With last year showcasing a plethora of international films from China to Estonia, a Kids’ Program full of family-fun flicks, and an Australian Showcase night highlighting the country’s leading animators – this year, Jane and the team wish to highlight more of Newcastle’s very own animation filmmaking elite. Whether you’re a student working on your first animated piece or an enthusiast willing to showcase a past or present project, Newcastle International Film Festival are eager to screen it.

Jane is a true believer of Newcastle’s creative community, of which her past involvement as Renew participant and present role as a university educator continues to cultivate. The growing recognition that her students continue to receive – a number of whom have gained employment for the likes of Nickelodeon following their studies – is what reaffirms her love for animation and for the creative and innovative output Newcastle produces.

The Newcastle International Animation Festival is due to take place in November. Jane and the festival team intend to collaborate with Renew Newcastle in bringing elements of the festival to The Station later this year.

If you’re a local filmmaker with an animated work you would like showcased at the festival, you can contact Jane Shadbolt via her email [email protected] for more information.

A year of creators, incubators and community

1 May 2018 | Posted in: News

Written by: Rayannon Innes | Photography: Zana Kobayashi

Twelve months, twenty-four artists, one shed… and growing.

That is the impressive equation that has resulted from artist Braddon Snape’s idea this time last year to turn a Hamilton North storage shed into the arts hub that is The Creator Incubator. Braddon is quick to turn the credit away from himself though, for like any large-scale success story such as this, it’s been the creative collaboration and community support which has enabled the co-creating space to grow into what it is today.

“It’s overachieved what I first thought it would achieve in the year” said Braddon,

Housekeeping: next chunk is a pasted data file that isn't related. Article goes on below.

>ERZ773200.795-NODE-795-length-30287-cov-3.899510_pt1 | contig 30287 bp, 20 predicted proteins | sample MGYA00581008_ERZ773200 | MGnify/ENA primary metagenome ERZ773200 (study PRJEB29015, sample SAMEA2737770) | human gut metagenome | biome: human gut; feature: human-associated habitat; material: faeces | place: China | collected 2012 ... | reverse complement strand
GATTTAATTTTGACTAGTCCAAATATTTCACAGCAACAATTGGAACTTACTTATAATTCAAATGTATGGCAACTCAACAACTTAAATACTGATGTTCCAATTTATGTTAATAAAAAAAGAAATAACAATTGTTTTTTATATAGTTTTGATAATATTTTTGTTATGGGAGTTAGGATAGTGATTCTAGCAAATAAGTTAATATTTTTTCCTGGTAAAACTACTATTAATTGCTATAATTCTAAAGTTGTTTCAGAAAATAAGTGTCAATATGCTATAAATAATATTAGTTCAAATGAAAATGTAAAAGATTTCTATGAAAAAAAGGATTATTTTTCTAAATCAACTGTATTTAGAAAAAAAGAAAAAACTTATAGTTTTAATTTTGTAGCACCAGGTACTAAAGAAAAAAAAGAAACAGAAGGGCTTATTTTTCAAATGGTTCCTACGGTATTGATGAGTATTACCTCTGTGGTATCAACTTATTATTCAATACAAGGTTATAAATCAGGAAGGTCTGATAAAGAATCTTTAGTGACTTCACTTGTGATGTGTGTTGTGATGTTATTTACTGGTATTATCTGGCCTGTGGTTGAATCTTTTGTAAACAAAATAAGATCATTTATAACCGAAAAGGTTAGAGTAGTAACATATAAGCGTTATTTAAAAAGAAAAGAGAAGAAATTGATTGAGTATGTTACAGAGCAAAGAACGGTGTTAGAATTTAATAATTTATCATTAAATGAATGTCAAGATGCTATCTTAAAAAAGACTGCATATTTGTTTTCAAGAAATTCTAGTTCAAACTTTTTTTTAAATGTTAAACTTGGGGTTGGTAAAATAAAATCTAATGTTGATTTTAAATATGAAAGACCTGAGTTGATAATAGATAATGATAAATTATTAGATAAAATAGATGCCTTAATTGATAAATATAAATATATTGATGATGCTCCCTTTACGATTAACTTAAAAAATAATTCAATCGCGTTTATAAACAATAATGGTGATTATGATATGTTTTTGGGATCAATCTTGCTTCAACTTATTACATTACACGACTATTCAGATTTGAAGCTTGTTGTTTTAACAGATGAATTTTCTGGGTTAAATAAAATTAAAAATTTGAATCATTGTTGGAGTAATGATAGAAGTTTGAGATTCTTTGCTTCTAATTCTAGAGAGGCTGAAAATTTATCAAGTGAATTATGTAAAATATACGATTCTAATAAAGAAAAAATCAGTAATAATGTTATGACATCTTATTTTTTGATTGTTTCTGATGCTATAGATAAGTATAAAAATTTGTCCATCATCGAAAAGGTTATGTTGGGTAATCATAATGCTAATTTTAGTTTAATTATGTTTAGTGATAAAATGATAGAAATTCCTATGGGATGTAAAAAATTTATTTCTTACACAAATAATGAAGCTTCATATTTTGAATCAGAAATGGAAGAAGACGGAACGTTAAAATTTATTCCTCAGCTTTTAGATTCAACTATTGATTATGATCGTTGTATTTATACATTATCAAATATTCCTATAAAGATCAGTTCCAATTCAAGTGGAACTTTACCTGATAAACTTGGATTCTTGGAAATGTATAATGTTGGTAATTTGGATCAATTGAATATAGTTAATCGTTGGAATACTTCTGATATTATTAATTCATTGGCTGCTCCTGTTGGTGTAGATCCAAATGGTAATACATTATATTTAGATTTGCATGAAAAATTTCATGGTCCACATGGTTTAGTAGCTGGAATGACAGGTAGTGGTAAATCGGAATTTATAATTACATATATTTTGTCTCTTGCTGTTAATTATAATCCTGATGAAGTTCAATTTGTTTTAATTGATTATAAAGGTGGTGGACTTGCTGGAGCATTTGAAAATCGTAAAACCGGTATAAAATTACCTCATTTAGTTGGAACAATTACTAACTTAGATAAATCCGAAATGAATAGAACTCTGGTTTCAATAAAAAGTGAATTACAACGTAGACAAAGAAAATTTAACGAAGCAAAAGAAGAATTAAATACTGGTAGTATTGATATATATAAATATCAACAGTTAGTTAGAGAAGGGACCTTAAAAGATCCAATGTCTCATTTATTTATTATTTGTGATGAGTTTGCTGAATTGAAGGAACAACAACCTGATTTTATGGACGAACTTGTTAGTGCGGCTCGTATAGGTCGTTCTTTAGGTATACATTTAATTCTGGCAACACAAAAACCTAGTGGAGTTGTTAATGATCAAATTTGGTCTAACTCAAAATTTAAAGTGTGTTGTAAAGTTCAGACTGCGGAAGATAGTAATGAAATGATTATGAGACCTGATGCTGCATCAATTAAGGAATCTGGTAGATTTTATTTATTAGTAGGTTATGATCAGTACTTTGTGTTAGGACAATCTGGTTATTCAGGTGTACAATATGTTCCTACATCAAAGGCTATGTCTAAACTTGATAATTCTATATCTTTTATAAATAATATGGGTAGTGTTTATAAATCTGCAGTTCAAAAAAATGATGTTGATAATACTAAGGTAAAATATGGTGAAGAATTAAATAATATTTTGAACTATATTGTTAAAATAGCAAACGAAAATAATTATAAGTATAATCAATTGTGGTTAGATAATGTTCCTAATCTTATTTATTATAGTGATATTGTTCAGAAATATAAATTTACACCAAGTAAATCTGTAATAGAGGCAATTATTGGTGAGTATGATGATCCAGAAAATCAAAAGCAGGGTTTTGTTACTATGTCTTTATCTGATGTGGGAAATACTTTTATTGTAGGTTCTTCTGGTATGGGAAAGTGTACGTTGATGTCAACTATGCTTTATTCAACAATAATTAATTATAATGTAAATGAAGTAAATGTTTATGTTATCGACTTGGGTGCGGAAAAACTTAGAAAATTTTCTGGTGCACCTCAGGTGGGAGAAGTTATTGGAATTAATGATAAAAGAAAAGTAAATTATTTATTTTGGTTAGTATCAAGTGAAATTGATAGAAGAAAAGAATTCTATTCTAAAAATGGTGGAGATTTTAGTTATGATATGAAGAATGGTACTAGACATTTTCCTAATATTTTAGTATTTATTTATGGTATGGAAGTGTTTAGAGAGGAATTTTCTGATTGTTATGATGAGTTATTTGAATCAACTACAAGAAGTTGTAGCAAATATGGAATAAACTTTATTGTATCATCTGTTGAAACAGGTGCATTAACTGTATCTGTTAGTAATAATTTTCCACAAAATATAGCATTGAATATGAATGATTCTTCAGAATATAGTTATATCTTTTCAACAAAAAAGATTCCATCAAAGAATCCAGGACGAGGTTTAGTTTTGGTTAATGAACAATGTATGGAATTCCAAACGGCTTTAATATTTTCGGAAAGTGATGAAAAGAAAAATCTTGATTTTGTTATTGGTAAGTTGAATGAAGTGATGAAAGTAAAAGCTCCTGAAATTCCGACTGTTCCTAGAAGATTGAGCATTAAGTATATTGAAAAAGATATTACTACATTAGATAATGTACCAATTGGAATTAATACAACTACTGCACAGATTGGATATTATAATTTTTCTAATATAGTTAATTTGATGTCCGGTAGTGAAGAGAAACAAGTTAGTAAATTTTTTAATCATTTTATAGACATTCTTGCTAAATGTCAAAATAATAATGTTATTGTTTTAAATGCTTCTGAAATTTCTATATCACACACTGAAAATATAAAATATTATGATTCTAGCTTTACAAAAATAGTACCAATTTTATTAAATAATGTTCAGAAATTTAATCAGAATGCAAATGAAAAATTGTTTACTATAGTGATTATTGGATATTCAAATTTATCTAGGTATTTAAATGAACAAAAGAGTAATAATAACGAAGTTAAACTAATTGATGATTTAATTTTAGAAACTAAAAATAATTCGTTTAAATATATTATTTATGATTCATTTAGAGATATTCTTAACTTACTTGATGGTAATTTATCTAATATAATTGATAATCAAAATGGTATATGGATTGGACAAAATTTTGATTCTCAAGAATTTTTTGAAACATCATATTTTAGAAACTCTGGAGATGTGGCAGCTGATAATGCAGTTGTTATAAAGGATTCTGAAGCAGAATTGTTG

“The community has gotten involved and supported us so strongly”.

This was evident from day one, where close to 500 people visited the space on its launch night. At that time, the ten resident artists occupying the industrial space had established inviting studio spaces that worked in engaging the visiting community.

Multidisciplinary artist and Renew Emporium graduate Graham Wilson was the first of these creative powerhouses to join The Creator Incubator team. Having joined the new space a few months prior to the closure of The Emporium, Graham could already see how the mix of like-minded people forming in the space was going to work effectively in the creative hub.

This is the crucial ingredient that has made The Creator Incubator and other local co-creator spaces that have followed (see: Clocktower Studios, Studio One Maryville, Onwards, Softys, The Fernery – just to name a few) flourish in this city. With the meaningful collaboration of a property owner and the collective dream of a group of passionate individuals, real creativity and community can happen in a space.

It’s this exact ethos that we at Renew Newcastle hope to bring to the fore at The Station. By enabling local talent from a range of differing industries to showcase their crafts alongside one another, collaborative experimentation shall reveal itself. We intend for the The Station to not only highlight community talent but to serve as a directory point towards initiatives such as The Creator Incubator, allowing visitors to further immerse themselves within the local creative culture.

Until then, come along to the The Creator Incubator this Saturday evening to join in the event celebrating their one-year anniversary. A play on the incubator theme, ‘Cracked’ will feature an impressive exhibition that showcases each of the 24 artists’ works in the main gallery, with each tenant inviting the public into their creative spaces to share in creativity,
conversation and festivities.